Shared Custody And The New School Year – Helping Pittsburgh Parents Avoid A Custody Battle

While the beginning of a new school year is cause for many parents to celebrate, the new year can present a fresh set of obstacles for parents sharing custody of their children. Whether you’re newly separated or custody sharing veterans, making a shared custody arrangement work smoothly during the school year is no small feat. Here are 3 tips to get the school year off to a good start when your family is dealing with divorce:

1. Plan Out the School Year: Schedule a meeting with your ex at a neutral locale to map out a strategy for school breaks, long weekends and/or early dismissal days, being mindful of your existing custody arrangement. Be sure that you each bring a blank calendar and a copy of your child’s school calendar so everyone can be on the same page. Of course, things may change as the year progresses but having a basic plan in place will decrease the likelihood of confusion, frustration and conflict. If meeting in person is still too contentious, consider using an online shared calendar as a template, like one found in Google docs, to create something that you both have access to edit.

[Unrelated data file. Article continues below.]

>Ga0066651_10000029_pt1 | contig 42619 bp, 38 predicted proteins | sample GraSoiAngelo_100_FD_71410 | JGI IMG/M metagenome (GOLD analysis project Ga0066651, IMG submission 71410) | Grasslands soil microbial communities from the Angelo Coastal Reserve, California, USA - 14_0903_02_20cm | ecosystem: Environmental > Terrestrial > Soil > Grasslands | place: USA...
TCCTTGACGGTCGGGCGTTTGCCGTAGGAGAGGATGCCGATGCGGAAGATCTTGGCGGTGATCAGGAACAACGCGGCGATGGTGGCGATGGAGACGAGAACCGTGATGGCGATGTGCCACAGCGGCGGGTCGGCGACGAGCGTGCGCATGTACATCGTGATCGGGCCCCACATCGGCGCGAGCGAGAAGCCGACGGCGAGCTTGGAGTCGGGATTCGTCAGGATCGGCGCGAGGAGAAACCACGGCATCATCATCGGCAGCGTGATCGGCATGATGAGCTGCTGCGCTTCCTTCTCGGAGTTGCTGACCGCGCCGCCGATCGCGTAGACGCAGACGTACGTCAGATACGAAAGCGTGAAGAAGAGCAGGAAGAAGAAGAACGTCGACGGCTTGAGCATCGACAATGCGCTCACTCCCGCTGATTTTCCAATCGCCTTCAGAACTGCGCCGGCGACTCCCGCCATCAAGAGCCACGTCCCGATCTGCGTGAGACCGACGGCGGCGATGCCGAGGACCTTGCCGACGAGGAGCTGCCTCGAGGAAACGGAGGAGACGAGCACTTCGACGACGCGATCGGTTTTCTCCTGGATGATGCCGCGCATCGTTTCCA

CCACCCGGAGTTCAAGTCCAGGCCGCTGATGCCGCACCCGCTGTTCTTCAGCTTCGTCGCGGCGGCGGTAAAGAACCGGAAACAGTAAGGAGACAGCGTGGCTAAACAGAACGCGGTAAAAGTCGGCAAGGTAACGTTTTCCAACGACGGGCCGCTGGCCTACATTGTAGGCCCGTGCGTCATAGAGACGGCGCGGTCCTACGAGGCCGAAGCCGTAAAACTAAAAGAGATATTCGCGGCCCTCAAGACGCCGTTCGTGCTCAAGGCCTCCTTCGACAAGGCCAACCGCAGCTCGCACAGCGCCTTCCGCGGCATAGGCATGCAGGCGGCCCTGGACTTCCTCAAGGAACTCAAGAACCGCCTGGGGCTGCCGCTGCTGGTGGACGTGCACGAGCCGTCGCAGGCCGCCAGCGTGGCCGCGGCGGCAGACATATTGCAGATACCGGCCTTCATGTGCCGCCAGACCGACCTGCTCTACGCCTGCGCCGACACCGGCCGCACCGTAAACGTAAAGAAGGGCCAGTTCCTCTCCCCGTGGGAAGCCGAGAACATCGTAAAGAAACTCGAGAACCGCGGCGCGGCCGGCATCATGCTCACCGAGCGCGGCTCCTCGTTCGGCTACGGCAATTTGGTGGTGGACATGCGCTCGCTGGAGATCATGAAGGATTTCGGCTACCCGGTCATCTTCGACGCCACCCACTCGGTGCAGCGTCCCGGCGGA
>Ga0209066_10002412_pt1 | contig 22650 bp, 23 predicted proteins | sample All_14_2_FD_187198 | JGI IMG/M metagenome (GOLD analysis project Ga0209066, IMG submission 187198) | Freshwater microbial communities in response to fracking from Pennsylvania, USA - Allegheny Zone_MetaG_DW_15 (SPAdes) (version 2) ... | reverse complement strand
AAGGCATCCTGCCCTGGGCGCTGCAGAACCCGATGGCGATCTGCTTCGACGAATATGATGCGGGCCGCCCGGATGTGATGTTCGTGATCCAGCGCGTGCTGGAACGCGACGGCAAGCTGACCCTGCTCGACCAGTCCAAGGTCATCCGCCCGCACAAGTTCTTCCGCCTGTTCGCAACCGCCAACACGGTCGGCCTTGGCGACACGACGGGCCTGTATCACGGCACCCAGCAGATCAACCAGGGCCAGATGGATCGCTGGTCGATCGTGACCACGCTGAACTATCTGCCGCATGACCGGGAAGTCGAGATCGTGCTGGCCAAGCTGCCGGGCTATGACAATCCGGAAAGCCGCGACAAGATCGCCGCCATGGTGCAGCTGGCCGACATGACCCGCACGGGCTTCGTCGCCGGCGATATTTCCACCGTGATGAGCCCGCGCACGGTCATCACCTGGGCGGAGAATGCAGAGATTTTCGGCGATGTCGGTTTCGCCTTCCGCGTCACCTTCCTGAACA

2. Set Out Who Is Responsible for Drop-Offs and Pick-Ups: No doubt your child’s school requires that parents set forth certain information for safety purposes like the child’s primary physical residence, addresses and contact information for both parents, which parent to call first in case of emergency and the name of any parent or adult responsible for picking the child up from school. Communicate with your ex to make sure he or she understands and agrees to their role in your child’s transportation. Lastly, don’t forget to make contingency plans! Make sure to have a plan in place for emergencies that everyone, including your child, knows.

3. Don’t Make Your Child the Messenger: Your child may be more than capable of communicating between you and your ex, but that doesn’t mean that he or she should bear that burden. It’s tempting to ask your child to deliver a message to mom or dad about an upcoming meeting or special event, but this information really needs to be coming from you. Afraid that talking to your ex will just cause more headaches? That’s what e-mail is for! As a bonus, e-mail also creates a written record, so your ex can’t later say, “but I didn’t know!”

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